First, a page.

South Korea confirmed Thursday that it will make another bid on January 30 to put a satellite in orbit and join an elite club of global space powers that includes China, Japan and India.
The Ministry of Education, Science and Technology said the much-anticipated launch—postponed twice last year—was scheduled to take place between 3:55pm and 7:30pm (0655 and 1030 GMT) next Wednesday.
Preparations by South Korean and Russian experts for the mission were going "smoothly" at the Naro Space Centre on the south coast, it said, adding the 140-tonne rocket would be moved to the launch pad on Monday.
The Korea Space Launch Vehicle-1 (KSLV-1) has a first stage manufactured by Russia, with a solid-fuel second stage built in South Korea.
Following failed attempts in 2009 and 2010 and the last-minute delays in October and November last year due to technical troubles, a successful launch is seen as crucial to South Korea's commercial space ambitions.
In 2009, the carrier achieved orbit, but faulty release mechanisms on its second stage prevented proper deployment of the satellite.
The 2010 effort saw the carrier explode two minutes into its flight, with both Russia and South Korea blaming each other.
Seoul's space ambitions were restricted for years by its main military ally the United States, which feared that a robust missile or rocket programme would accelerate a regional arms race, especially with nuclear-armed North Korea.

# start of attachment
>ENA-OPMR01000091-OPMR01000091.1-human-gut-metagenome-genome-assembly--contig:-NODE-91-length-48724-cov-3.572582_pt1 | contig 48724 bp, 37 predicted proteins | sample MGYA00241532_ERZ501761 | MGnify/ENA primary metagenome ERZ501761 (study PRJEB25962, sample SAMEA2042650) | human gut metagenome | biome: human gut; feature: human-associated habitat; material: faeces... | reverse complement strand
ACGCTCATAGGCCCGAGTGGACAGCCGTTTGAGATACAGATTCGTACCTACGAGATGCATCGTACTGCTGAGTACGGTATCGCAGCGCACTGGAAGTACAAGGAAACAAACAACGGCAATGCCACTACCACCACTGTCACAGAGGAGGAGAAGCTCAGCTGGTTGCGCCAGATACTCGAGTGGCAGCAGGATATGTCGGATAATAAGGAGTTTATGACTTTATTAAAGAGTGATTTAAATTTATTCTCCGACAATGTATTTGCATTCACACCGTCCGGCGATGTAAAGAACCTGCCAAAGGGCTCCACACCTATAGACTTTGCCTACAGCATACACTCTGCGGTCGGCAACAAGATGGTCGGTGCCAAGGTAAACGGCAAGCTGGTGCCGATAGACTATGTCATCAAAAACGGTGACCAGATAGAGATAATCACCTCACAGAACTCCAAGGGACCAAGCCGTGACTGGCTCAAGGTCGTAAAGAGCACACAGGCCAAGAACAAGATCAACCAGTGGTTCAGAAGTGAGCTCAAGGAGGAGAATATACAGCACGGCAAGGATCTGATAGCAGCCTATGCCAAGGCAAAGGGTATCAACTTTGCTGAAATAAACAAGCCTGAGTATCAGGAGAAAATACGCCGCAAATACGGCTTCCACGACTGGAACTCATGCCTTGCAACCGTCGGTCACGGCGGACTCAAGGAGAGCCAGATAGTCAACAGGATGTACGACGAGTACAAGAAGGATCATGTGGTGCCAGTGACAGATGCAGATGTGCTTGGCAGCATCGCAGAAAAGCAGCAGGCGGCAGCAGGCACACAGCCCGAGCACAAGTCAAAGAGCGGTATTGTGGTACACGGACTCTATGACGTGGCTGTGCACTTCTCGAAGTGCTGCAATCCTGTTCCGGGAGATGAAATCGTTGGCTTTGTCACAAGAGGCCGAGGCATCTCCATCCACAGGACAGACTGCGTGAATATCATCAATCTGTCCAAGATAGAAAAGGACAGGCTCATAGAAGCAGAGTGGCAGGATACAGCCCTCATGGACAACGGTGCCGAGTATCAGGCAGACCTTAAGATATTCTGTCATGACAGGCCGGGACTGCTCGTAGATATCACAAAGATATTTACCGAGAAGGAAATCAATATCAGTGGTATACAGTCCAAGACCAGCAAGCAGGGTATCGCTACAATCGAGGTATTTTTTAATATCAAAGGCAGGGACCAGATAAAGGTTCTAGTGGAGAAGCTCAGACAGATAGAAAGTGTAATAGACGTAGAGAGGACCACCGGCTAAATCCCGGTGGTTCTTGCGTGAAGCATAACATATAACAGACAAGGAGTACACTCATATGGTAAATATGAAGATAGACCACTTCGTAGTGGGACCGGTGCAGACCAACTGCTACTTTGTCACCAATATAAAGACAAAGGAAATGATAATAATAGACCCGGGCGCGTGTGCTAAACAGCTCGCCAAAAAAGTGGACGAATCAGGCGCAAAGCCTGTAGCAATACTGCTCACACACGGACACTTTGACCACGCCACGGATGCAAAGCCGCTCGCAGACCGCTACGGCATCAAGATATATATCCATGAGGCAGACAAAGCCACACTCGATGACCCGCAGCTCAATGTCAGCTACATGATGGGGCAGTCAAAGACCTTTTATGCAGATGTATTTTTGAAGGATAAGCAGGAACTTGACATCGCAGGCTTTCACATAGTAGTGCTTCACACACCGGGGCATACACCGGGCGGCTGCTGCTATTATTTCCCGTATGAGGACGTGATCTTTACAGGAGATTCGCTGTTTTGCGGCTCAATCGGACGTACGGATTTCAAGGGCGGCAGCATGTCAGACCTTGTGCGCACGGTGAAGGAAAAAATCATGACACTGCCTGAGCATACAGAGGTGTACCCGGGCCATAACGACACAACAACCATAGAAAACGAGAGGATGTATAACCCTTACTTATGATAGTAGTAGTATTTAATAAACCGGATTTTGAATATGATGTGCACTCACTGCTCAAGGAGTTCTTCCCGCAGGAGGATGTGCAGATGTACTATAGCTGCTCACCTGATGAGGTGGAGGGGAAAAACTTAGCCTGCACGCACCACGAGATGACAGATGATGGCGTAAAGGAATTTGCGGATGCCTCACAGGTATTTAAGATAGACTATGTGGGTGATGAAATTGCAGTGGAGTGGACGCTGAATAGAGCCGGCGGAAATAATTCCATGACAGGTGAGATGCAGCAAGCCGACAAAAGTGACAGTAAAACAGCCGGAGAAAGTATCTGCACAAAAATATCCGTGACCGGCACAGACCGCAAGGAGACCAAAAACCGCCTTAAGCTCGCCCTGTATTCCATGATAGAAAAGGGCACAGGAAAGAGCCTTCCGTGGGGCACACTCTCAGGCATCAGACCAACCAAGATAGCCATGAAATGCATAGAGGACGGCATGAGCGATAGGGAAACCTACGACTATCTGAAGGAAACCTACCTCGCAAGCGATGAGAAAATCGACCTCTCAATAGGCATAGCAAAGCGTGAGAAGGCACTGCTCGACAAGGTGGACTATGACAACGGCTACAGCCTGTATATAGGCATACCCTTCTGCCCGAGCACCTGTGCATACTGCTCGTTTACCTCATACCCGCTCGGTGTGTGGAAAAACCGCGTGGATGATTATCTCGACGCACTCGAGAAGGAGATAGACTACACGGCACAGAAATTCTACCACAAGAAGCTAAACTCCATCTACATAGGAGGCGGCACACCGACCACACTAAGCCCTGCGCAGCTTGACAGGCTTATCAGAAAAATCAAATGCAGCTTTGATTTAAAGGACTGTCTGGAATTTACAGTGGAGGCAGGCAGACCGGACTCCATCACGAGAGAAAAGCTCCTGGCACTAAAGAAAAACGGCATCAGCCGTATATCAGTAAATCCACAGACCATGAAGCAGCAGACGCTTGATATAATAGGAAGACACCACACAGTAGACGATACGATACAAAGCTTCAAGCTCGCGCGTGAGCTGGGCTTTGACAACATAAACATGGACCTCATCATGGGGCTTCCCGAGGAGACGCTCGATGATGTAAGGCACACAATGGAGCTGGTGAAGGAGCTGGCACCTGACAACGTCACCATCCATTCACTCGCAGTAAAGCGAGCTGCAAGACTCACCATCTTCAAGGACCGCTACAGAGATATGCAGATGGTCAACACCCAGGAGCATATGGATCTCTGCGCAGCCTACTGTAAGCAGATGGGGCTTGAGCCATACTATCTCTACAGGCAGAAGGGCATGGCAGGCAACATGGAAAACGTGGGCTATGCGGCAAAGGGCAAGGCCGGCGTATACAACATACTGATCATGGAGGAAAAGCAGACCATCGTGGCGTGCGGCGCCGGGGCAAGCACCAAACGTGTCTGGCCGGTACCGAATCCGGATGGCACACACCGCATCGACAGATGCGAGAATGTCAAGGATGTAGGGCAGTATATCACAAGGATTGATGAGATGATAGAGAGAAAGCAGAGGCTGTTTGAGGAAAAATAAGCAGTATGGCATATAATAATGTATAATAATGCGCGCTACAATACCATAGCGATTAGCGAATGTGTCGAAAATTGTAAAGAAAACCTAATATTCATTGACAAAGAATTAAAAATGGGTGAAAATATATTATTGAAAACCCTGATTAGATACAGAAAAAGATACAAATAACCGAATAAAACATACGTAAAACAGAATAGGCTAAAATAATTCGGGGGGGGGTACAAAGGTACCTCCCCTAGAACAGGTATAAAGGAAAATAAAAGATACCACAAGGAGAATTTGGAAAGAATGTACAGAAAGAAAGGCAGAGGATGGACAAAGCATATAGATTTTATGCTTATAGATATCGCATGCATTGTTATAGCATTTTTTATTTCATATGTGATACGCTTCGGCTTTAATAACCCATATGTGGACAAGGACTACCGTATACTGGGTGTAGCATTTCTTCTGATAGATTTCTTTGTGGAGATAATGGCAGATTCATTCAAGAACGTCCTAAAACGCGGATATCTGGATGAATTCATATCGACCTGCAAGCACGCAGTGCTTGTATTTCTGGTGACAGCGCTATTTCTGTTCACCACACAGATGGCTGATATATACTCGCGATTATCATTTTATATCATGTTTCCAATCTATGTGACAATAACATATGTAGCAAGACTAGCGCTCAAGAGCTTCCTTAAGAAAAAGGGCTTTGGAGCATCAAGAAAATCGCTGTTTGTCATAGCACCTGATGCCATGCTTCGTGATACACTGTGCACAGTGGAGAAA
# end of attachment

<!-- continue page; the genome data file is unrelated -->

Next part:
Japan and China both achieved their first satellite launches back in 1970, and India made its breakthrough in 1980. But the lack of US support contributed to South Korea, Asia's fourth largest economy, lagging behind.
The KSLV-1 will deploy a small satellite that will mainly collect data on space radiation.
Last month, North Korea successfully launched its own long-range rocket, which Pyongyang insisted was a purely scientific mission to place a satellite in orbit.
Most of the world saw it as a disguised ballistic missile test that violated UN resolutions imposed after the North's nuclear tests in 2006 and 2009.
Explore further: Is space tourism safe or do civilians risk health effects?